Editor's Note: These notes are a late contribution of one member of the Truro team. Full audio of these remarks can be found on the Faith in Conflict website.
During the Wednesday morning plenary session, "The Habits of Conflict Resilience," we had the privilege of hearing Old Testament scholar, the Rev. Dr. Jo Bailey Wells, reflect about the challenges of traveling the hard road of conflict to a place of hope and God's shalom.
Jo asked us to imagine how it must have been for God's chosen people to find themselves exiled and held captive in Babylon. A long-awaited message arrives from the prophet Jeremiah, a captive himself in Jerusalem, with word that the Israelites are "to settle down in Babylon; make yourselves content. You will live and die in that place. So seek the welfare of the Babylonians, pray for them because your welfare is linked inextricably with theirs. "
There were good reasons then, just as there are today...even good religious reasons...for both reconciliation and hatred. She suggested that Scripture offers no final resolutions to this dilemma and that both extremes are real and valid.
So, how do we live well in this tension? Jo proposed three observations:
1. That conflict is normal and it is to be expected.
2. That conflict is not definitive and what happens on earth does not ultimately reshape anything.
3. That there are many protagonists but no umpires. We all have to unlearn our feigned innocence and accept that we are, each of us in our own way, protagonists ourselves.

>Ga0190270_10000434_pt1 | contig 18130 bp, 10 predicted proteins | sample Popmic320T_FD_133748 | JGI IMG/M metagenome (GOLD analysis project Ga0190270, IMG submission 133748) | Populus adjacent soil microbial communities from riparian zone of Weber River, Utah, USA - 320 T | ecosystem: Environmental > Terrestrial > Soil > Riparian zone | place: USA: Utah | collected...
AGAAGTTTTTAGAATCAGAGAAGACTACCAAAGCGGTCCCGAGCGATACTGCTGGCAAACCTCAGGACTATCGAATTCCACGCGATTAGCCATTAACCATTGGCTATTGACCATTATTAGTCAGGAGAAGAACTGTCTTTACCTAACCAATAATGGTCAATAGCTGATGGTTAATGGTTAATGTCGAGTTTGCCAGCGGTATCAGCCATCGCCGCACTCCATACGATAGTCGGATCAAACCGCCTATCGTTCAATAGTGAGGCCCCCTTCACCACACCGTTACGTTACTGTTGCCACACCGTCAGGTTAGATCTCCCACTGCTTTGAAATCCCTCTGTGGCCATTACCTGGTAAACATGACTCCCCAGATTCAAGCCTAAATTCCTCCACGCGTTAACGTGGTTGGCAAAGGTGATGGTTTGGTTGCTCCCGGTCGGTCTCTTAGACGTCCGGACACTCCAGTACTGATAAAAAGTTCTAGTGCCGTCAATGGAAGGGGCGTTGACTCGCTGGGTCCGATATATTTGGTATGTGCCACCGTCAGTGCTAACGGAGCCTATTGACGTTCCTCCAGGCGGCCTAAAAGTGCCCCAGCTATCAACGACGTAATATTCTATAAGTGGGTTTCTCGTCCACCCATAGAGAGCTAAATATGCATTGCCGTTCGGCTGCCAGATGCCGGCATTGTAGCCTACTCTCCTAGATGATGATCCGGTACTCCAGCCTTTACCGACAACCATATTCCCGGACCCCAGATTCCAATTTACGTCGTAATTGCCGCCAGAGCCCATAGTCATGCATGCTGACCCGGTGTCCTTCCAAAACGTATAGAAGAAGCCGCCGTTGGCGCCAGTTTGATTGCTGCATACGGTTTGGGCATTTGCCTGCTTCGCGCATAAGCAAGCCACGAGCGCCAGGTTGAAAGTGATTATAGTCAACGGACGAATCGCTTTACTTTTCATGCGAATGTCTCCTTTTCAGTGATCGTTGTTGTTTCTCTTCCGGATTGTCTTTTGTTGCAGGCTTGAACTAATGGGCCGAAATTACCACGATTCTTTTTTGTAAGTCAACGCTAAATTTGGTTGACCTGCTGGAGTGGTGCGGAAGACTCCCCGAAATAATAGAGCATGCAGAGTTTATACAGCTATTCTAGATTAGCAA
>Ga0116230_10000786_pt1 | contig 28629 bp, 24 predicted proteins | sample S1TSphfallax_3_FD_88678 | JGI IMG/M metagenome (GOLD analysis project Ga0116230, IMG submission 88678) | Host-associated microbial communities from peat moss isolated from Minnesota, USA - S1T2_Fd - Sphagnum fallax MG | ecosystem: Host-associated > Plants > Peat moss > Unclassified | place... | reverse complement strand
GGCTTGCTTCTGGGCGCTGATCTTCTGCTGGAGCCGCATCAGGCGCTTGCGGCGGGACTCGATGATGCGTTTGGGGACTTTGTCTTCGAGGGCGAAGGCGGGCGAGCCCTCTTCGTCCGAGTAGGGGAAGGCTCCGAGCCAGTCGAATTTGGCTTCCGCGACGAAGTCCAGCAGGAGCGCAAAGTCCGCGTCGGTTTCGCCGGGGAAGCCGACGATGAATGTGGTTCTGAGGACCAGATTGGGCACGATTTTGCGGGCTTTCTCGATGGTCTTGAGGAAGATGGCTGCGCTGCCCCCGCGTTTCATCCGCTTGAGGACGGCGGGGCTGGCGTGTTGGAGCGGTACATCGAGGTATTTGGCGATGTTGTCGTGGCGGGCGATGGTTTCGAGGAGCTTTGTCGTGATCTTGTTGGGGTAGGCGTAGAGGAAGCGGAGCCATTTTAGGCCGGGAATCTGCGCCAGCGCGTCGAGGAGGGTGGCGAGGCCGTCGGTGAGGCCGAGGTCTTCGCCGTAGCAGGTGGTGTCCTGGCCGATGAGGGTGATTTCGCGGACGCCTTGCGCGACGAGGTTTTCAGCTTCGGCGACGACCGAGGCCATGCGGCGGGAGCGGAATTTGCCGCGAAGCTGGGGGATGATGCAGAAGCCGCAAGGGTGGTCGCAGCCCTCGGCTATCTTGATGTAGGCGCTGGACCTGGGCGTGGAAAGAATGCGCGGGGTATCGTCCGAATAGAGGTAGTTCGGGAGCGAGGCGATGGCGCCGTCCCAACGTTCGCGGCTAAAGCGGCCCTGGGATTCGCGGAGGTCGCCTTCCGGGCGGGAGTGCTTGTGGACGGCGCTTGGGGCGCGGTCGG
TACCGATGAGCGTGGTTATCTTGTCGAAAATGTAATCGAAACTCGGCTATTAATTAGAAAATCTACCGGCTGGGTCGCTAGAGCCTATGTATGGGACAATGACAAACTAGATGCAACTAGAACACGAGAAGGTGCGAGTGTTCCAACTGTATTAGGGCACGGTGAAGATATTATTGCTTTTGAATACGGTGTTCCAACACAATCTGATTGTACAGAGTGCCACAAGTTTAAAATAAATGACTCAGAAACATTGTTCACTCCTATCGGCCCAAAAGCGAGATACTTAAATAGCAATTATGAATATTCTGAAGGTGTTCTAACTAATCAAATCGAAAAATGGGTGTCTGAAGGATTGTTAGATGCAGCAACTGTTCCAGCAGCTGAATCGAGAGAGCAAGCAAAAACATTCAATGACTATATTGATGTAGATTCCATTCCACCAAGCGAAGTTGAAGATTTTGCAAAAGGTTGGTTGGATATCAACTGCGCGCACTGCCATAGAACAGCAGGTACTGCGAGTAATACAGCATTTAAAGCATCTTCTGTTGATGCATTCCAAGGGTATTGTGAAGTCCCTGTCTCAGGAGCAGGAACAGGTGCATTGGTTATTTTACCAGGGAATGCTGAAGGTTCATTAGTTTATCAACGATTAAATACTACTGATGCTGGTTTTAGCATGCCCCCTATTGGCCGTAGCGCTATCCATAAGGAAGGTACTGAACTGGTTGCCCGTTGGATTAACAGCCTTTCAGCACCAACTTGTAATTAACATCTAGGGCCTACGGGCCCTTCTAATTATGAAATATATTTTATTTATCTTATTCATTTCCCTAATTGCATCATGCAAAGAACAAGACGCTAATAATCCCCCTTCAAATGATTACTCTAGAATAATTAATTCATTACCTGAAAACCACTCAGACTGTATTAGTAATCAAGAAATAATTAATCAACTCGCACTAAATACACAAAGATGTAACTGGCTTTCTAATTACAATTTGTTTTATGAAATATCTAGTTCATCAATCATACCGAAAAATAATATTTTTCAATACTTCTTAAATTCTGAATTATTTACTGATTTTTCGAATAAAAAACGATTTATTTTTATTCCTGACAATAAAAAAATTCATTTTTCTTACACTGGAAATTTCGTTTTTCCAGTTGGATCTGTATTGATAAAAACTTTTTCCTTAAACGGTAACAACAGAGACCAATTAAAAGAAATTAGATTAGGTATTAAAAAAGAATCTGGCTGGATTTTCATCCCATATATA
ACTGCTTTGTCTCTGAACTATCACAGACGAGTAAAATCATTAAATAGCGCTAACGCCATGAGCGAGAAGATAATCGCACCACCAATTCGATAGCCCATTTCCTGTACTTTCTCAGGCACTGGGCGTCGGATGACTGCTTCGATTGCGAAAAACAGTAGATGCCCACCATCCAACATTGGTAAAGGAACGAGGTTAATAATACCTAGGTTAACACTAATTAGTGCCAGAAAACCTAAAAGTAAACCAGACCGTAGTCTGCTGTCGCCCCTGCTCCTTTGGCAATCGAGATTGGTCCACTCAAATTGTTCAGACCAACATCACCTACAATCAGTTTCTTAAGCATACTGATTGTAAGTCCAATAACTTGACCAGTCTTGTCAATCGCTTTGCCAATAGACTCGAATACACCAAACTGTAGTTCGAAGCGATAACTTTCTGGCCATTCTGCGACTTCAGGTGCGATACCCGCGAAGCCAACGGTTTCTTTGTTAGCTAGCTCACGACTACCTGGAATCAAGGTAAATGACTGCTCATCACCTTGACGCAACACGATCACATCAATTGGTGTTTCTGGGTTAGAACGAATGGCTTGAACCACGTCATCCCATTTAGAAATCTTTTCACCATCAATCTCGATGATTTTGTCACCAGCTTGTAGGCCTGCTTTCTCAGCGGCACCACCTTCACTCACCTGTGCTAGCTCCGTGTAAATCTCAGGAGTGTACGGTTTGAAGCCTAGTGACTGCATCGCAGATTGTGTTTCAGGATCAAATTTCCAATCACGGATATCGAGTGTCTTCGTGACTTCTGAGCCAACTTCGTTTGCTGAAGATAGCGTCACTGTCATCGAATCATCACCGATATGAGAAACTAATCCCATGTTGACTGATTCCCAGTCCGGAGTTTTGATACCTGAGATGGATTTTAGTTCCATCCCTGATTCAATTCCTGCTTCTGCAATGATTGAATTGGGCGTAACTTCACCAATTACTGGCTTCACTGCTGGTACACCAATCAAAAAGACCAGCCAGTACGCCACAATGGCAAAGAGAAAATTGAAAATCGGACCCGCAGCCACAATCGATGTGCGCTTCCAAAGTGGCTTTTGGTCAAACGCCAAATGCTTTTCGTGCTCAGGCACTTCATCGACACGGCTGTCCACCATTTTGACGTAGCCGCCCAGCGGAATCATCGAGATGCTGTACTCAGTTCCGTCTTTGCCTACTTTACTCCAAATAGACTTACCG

She ended by suggesting that lament, sacrifice and hope become the process by which we attain highly effective habits for conflict resilience.
Lament describes our fierce conversations with God where "nettles are truly grasped, " and lead us to ask the question of ourselves, "How much are you willing to sacrifice?" Our sacrifice then becomes a sign of hope as we share in the sacred, prophetic words spoken by both Jeremiah and by Christ himself: "love your enemies and pray for those who persecute you."
Jo ended the session with the following insight: "This is what a ‘future of hope’ looks like in God's own white-hot imagination: people praying without ceasing for their enemies, appealing to God for the godless, putting all their hope in God's ability to craft shalom, well-being, peace, true prosperity out of our own misery, suffering, and profound spiritual poverty. Fulfilling the call to Abraham, to share God's blessing with the world - knowing that it is not in limited supply."Much of the Jeremiah 29 material was inspired by and borrowed from an unpublished sermon by Ellen Davis. For other, published, sermon material of hers, see Getting Involved with God (Cowley: 2001) and Wondrous Depth: Preaching the Old Testament (Westminster/John Knox: 2005).